About the results regarding the buffering capacity of saliva, no significant differences among the three groups were observed, as expected, while the salivary flow showed a significant increase over time in the treated and control groups, mostly in the group of patients treated with self-ligating brackets respect to the control subjects. This could be related to the different design of self-ligating brackets [10].

For the microbial count, it is note that caries-free subjects usually present with < 105 CFU of S. mutans per milliliter of saliva. 7 This level was considered the cut-off value to record the data.

In this study a different trend in the microbial colonization for the two treated groups was observed, as the group treated with conventional appliances showed a drastic increase of subjects with S. mutans counts >105 after 3 months from the beginning of treatment (60%), with a significant reduction after other 6 months, when they showed lower values respect to the other two groups (20%) (Table 2 and Figure 1). As the PI index showed about the same trend in the three groups, the different trend in the S. mutans colonization seems not to be associated to the accumulation of plaque, but rather to different affinity for elastomeric ligations (used with conventional brackets) of the two examined species. The elastomeric ligatures coupled with conventional brackets are monthly changed and therefore may have an effect on bacterial attachment since the substrate for colonization is eliminated and a new cycle of colony formation is initiated.

thumbnailFigure 1. Percentage of subjects with S.mutans colonization >105evaluated at T0, T1 and T2. See text for details.

Türkkahraman et al. (2005) [11] examined the effect of two ligation modes (elastomeric rings and ligatures wires) on microbial accumulation before therapy and found slightly higher total counts of bacteria after 5 weeks of treatment around the elastomeric rings. Bacteria can be less or more attracted by different surfaces. For example, it was stated that surface-free energy such as S. mutans should prefer surfaces with high surface-free energy materials such as stainless steel brackets [12].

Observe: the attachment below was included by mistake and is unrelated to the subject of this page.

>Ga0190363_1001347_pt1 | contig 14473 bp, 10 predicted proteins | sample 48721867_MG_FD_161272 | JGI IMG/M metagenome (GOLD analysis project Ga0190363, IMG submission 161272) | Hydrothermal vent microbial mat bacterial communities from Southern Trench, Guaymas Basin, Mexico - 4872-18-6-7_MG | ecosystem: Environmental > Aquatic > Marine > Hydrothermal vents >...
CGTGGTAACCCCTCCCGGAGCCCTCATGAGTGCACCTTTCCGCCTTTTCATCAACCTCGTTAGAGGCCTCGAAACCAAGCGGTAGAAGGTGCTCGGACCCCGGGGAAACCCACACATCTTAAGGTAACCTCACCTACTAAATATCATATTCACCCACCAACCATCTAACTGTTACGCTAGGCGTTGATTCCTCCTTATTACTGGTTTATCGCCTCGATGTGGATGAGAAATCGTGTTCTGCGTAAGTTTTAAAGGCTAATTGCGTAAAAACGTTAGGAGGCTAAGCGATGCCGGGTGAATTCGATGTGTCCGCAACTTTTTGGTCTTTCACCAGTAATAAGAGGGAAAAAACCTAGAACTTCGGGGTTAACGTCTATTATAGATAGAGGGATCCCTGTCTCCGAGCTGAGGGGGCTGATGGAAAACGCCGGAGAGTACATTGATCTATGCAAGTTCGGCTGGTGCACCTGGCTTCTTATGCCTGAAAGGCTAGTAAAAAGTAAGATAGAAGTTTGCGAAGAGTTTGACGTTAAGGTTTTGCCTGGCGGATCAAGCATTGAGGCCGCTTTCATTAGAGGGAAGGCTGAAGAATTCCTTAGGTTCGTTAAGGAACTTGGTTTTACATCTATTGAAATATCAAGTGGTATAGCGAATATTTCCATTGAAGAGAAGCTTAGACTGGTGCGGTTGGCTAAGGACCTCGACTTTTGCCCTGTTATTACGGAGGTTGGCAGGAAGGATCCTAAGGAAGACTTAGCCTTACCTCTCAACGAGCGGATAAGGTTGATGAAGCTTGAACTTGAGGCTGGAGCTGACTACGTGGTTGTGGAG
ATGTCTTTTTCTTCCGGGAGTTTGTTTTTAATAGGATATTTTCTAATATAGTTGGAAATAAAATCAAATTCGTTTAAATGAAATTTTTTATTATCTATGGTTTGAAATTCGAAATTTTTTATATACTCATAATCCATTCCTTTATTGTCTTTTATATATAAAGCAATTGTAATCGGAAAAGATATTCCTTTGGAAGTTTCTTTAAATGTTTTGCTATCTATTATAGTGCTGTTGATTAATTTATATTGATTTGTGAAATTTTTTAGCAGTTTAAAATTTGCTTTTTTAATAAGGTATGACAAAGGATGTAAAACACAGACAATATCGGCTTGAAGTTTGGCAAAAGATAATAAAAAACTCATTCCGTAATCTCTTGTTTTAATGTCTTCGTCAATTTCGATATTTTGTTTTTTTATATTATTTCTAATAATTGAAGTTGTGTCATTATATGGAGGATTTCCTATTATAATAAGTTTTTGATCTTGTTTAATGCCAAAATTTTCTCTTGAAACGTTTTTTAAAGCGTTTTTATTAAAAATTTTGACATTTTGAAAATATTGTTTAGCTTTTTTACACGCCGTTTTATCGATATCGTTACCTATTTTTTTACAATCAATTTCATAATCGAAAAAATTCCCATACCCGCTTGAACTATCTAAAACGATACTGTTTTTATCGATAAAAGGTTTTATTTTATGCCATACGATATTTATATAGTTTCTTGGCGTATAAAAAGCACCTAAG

In subjects wearing a conventional appliance, the level of S. mutans at the early stages of orthodontic treatment (3 months) resulted not to be predictive of the future presence of S. mutans colonization, and seemed not to follow the increasing trend of the plaque accumulation in the same subjects; these results seem to respond to natural biological changes in the general assortment of oral microbial population, which could be probably associated to the presence of elastic ligatures in the mouth. However, the sudden significant reduction in the prevalence of S. mutans colonization in the conventional group at T2 resulted not in line with the general trend of the other variables studied in this research, which showed a considerable overlap in all the three groups (see the data about PI and salivary flow). Lactobacillus spp. showed a similar trend characterized by a constant increase in the two study groups, and also, at a lower level, in the control group.

For the subjects treated with conventional brackets, the different trends of these two bacteria seem to underline different affinity of these two species for the materials of the appliances, mostly the presence of elastic ligatures.

Aim of the regression analysis performed in this study was to investigate wether saliva flow and buffering capacity of saliva can be validate predictors to assess microbial counts in the saliva after 3 or 6 months of treatment.

If this is the case, then, these variable could be used to predict the correct hygiene program and caries prevention program during an othodontic treatment.